To capture the extraordinary, first-of-a-kind footage in Tornado Alley, director Sean Casey not only had to learn how to enter a tornado, he had to design a vehicle that could take him there. It was a tricky proposition, considering tornadoes have the power to pick up locomotives and hurl cars through the air-carrying them over distances of up to a mile. In 2002, Casey sketched out a design (which, he says, looked “remarkably similar to the spaceships I drew when I was twelve”), taught himself how to weld, and, that summer, work on the original tornado intercept vehicle began. The TIV, as it is known, was built for one express purpose: to house and shuttle Casey’s camera (he and his crew call it “an armored tripod on wheels”). He created a military-style filming turret, inside of which he maneuvers much like a tank gunner, only he’s shooting film instead of ammunition and his range is 360 degrees. Featured prominently in the film Tornado Alley, TIV 2 weighs 14,000 pounds and has a top speed of over 100 mphâ€”not bad, but still a little sluggish if you’re being chased by an EF5 tornado.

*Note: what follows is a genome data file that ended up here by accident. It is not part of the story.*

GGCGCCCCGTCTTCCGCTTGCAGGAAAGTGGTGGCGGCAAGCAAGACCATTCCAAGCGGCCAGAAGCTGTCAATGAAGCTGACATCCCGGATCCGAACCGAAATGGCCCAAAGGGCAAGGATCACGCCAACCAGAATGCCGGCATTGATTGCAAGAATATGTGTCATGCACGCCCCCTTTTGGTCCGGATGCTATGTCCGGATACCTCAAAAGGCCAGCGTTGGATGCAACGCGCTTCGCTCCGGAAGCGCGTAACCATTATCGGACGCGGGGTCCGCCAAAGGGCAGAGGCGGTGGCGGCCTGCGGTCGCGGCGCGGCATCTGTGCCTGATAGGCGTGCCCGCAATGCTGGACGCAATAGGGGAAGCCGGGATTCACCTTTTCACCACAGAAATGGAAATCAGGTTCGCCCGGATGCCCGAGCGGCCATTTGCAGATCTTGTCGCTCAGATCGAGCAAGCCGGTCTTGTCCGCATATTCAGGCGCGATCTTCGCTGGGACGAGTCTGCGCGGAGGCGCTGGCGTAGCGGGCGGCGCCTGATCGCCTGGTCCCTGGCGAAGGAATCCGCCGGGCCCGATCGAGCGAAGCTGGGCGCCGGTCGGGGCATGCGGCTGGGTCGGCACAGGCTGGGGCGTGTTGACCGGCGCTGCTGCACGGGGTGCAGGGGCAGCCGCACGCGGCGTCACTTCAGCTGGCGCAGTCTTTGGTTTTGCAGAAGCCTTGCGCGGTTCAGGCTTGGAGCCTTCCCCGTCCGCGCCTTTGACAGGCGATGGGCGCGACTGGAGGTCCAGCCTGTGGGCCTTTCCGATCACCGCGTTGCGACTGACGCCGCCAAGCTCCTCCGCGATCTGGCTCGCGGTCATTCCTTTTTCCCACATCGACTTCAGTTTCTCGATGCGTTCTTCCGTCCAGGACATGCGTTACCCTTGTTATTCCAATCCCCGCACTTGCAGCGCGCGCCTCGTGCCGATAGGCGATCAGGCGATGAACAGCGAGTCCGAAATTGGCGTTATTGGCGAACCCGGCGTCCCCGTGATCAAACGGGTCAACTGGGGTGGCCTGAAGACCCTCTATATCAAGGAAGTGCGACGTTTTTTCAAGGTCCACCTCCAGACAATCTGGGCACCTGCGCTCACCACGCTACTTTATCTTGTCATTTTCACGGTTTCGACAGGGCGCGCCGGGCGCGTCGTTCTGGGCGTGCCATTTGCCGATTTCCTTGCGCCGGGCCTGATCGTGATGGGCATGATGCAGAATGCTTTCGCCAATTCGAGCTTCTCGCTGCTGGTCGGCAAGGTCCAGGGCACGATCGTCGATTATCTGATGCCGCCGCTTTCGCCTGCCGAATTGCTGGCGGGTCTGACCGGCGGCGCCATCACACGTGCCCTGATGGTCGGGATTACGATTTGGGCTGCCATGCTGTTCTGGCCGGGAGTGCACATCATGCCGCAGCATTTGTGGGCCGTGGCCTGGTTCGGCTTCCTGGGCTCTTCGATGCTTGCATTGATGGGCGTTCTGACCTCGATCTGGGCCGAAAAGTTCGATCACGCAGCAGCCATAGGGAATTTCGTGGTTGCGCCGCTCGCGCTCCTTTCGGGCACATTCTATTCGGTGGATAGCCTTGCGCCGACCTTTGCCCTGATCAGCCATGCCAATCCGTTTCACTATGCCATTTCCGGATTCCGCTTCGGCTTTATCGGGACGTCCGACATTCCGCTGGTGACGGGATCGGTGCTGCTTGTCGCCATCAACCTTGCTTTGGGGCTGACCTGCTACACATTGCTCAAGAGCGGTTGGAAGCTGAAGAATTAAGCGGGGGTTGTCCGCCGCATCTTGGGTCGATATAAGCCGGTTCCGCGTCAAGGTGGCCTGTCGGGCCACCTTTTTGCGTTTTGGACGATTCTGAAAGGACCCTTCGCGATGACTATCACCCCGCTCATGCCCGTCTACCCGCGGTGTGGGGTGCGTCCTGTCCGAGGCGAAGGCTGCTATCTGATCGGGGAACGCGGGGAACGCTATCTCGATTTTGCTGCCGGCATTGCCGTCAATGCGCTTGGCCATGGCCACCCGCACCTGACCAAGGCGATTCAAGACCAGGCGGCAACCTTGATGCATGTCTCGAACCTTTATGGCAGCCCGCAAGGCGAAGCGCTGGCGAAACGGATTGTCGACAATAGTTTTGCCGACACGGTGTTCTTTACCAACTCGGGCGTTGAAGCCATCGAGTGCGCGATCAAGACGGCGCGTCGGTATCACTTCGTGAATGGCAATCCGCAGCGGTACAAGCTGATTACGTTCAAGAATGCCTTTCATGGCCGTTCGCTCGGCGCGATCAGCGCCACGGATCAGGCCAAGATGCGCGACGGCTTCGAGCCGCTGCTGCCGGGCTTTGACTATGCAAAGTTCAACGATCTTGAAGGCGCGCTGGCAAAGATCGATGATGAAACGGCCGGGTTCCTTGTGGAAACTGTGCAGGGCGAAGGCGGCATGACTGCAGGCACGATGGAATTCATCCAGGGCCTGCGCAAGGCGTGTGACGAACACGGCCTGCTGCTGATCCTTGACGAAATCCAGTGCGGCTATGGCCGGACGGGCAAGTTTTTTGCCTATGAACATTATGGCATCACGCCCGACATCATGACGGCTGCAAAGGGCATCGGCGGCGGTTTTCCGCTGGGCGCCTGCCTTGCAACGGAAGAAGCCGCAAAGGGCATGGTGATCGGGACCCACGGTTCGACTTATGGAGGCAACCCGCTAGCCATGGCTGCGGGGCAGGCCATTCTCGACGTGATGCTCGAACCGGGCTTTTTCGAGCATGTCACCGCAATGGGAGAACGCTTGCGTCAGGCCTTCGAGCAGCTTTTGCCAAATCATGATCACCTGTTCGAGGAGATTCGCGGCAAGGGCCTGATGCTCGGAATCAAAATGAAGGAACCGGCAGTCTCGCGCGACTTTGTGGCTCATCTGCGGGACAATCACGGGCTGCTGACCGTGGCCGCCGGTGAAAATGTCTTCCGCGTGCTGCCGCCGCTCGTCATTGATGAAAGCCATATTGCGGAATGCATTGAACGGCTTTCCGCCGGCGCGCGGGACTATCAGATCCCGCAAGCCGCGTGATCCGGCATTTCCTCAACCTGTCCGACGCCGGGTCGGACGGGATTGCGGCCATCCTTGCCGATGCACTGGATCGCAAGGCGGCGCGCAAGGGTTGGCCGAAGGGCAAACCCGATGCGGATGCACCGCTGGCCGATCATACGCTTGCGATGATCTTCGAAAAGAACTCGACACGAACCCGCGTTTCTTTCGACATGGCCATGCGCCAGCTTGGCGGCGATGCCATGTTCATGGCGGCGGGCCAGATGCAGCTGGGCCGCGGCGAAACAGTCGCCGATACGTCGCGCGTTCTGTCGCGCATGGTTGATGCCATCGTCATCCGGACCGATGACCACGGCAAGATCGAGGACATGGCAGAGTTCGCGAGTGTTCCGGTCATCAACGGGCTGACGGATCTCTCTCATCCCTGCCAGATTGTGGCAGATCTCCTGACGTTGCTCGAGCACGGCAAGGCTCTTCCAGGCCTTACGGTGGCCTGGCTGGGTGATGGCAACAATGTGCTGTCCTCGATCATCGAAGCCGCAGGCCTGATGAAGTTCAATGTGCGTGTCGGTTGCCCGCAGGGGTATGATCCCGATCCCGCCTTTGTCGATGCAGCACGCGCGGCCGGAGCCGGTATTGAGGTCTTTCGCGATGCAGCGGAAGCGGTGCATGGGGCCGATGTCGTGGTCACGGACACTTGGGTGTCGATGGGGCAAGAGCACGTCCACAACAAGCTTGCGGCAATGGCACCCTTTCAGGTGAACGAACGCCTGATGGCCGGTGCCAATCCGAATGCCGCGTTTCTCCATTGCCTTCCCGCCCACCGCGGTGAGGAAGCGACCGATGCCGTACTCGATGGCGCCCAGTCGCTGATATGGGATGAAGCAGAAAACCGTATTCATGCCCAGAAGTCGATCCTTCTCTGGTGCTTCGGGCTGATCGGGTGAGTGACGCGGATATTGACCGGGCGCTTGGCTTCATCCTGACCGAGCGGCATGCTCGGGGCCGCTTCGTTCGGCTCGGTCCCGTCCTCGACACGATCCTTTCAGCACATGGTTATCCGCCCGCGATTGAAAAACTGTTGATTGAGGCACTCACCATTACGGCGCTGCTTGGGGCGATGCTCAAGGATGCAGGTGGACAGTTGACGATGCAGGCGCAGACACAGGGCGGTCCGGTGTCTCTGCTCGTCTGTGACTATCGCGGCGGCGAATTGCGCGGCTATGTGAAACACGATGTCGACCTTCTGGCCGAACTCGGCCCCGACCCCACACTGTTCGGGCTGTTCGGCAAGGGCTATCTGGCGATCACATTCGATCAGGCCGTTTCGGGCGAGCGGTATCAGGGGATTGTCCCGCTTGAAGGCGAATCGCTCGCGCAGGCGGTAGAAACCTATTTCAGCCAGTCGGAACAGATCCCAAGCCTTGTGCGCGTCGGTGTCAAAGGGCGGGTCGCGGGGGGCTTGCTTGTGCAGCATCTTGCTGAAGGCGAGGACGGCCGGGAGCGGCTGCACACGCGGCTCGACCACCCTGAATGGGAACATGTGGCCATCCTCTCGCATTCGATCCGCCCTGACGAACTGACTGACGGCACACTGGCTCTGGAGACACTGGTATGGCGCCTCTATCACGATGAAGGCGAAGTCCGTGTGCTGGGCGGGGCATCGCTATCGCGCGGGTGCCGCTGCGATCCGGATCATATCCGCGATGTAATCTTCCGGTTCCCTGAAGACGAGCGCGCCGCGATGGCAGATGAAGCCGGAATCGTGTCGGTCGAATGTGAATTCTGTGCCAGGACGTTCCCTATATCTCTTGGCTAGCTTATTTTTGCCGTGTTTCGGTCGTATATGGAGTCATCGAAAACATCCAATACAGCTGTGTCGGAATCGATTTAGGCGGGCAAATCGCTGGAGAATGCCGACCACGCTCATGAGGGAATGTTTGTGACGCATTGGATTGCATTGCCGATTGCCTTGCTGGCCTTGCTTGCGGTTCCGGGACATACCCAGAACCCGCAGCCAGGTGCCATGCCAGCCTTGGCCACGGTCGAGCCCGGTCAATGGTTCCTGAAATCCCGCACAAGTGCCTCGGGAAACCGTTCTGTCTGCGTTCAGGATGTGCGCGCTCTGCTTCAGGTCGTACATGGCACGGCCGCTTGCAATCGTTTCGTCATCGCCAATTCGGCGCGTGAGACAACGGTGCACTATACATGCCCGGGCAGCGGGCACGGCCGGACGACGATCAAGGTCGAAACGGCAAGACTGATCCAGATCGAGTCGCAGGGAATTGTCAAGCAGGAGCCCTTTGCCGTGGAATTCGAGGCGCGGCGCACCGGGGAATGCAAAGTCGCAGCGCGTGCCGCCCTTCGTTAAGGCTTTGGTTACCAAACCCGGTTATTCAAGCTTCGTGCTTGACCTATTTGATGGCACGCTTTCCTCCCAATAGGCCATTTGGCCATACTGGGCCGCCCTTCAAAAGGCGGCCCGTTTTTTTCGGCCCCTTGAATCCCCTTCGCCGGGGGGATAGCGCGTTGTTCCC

Latest updates on events and topics based on science, technology and learning from the New York Hall of Science: NYC's hands-on science museum.
- Outsmarting Thieves With Smart Water
by Marsha Lewis, Inside Science
Last year, there...